269 Societal participation of older people with and without a chronic disease: participation in paid work, volunteering and providing informal care

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Societal participation in the Netherlands has increased due to policy changes. We do not know whether this increase in societal participation also counts for people with chronic disease. This study aims to explore differences and similarities in 3 forms of societal participation, having paid work, providing informal care and involvement in volunteer work, between people with and without a chronic disease in 2002 and 2012.


Respondents (n=1,779) aged between 55 and 64 years who participated in the representative Longitudinal Ageing Study Amsterdam in 2002 or 2012 were included. We tested differences in (combinations of) having paid work, providing informal care or volunteer work between participants with and without a chronic disease by regression analyses, taking into account sociodemographic confounders and effect modification by year (2002 vs 2012).


Having a chronic disease was associated with not having paid work (OR: 0.7; 95% CI: 0.6 to 0.9), but not with providing informal care (OR: 0.9; 95% CI: 0.7 to 1.2) or volunteer work (OR: 0.9; 95% CI: 0.7 to 1.1). No differences were found between workers with and without chronic disease for combinations of societal participation. We found effect modification by year; in 2012, people without (OR: 2.7; 95% CI: 1.7 to 4.5) and with chronic disease (OR: 3.0; 95% CI: 2.0 to 4.5) were more likely to have paid work compared to those without chronic disease in 2002.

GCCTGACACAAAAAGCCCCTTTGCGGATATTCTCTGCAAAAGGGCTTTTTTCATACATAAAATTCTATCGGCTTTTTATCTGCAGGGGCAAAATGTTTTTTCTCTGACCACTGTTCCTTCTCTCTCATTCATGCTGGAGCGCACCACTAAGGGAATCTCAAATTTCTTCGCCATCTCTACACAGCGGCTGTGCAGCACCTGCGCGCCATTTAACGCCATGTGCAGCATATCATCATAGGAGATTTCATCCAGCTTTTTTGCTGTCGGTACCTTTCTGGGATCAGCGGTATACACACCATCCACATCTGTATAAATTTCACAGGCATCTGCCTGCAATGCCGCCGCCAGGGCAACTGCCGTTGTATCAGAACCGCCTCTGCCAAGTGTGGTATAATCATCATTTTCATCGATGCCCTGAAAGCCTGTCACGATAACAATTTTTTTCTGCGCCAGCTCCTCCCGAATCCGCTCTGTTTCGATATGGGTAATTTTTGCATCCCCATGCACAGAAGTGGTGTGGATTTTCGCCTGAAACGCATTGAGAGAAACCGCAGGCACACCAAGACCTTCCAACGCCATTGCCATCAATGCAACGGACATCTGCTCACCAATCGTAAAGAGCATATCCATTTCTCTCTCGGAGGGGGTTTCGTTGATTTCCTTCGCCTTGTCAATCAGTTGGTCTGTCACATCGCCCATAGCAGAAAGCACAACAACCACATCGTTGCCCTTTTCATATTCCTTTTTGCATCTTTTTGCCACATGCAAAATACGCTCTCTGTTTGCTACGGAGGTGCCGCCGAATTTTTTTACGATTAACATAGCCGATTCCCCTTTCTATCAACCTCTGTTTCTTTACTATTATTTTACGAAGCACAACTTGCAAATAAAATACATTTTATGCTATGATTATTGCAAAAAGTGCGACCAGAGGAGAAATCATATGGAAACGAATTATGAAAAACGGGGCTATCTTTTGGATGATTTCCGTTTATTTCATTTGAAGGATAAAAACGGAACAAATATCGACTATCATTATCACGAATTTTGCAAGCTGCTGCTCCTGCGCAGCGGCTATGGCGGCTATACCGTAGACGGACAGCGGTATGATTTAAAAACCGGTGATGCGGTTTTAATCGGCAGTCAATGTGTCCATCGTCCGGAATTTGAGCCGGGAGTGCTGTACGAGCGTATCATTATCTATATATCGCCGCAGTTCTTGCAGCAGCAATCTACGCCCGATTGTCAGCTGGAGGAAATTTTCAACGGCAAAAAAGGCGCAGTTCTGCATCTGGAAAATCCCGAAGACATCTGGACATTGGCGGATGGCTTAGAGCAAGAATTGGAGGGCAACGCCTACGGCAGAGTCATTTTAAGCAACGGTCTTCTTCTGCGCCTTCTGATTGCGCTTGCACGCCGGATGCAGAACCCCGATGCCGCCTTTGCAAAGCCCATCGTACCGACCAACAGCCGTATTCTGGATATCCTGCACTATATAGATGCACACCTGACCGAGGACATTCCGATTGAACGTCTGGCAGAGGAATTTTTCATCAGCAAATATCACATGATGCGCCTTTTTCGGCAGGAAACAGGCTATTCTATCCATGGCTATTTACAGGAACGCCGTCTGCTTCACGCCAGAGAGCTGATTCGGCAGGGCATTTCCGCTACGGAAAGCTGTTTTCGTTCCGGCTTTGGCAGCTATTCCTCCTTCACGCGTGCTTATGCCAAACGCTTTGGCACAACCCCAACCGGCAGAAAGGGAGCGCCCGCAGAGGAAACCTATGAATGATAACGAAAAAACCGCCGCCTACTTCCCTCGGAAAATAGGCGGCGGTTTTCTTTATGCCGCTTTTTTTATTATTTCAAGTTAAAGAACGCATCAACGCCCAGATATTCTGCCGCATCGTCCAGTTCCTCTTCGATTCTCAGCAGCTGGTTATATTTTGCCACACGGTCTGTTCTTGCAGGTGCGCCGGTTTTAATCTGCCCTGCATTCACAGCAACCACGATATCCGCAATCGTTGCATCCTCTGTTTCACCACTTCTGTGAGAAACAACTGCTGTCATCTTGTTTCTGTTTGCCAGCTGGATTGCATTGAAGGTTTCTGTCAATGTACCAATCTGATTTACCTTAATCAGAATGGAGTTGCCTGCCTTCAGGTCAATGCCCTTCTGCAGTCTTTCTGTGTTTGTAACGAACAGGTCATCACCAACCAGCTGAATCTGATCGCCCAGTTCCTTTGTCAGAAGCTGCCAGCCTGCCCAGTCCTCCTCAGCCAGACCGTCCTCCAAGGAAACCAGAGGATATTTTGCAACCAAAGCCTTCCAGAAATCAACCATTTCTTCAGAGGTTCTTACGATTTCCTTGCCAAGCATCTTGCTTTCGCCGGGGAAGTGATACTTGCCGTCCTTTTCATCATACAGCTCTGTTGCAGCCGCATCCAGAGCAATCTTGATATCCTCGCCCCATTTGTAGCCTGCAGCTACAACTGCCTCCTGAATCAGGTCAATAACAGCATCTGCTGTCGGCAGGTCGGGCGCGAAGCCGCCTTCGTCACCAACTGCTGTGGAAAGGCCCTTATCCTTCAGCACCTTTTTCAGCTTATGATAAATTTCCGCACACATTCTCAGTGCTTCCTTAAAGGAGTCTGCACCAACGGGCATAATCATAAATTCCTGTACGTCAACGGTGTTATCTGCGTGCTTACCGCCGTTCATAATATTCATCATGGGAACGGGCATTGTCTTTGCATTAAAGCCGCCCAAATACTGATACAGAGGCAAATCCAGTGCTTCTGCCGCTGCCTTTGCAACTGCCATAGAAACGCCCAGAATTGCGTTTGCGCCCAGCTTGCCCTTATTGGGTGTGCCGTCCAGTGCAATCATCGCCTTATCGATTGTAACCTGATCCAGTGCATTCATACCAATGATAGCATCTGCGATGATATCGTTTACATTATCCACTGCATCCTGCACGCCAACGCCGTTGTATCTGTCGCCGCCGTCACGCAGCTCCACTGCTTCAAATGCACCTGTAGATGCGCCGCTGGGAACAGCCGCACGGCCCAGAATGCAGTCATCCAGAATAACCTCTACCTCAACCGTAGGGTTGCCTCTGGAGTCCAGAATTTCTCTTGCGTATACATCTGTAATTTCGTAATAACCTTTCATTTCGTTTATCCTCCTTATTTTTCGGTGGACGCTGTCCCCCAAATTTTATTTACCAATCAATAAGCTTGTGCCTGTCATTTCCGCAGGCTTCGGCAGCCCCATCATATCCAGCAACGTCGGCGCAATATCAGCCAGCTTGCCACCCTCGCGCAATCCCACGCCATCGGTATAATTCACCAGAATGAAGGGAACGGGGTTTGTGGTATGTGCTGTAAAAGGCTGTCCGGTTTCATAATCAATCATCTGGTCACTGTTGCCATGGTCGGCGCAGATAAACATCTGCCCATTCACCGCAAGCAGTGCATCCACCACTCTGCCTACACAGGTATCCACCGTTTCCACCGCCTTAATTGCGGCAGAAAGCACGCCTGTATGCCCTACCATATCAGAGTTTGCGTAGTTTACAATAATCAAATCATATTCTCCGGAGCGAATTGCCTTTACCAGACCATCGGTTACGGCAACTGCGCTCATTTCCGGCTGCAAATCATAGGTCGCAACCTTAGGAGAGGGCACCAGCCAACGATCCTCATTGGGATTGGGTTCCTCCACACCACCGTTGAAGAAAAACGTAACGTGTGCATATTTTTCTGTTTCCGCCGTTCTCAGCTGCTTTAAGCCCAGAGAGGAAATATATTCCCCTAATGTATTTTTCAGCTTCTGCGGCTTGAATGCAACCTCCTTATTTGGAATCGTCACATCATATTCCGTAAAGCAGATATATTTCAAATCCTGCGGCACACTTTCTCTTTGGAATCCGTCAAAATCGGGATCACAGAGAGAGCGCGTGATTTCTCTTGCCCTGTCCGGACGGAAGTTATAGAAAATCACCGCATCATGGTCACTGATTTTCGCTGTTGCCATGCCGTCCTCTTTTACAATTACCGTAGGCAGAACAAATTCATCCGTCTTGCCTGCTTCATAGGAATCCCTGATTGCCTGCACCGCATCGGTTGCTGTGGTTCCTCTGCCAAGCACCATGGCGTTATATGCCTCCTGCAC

The present study showed that people with a chronic disease aged 55–64 years were less likely to be involved in paid work, but we did not find indications for differences in participation in providing informal care or volunteer work. However, we did find a time effect for participation in paid work for people with and without a chronic disease in 2012 compared to 2002. Future research should focus on differences in social participation within the heterogeneous group with chronic disease, as differences may be present in subgroups.

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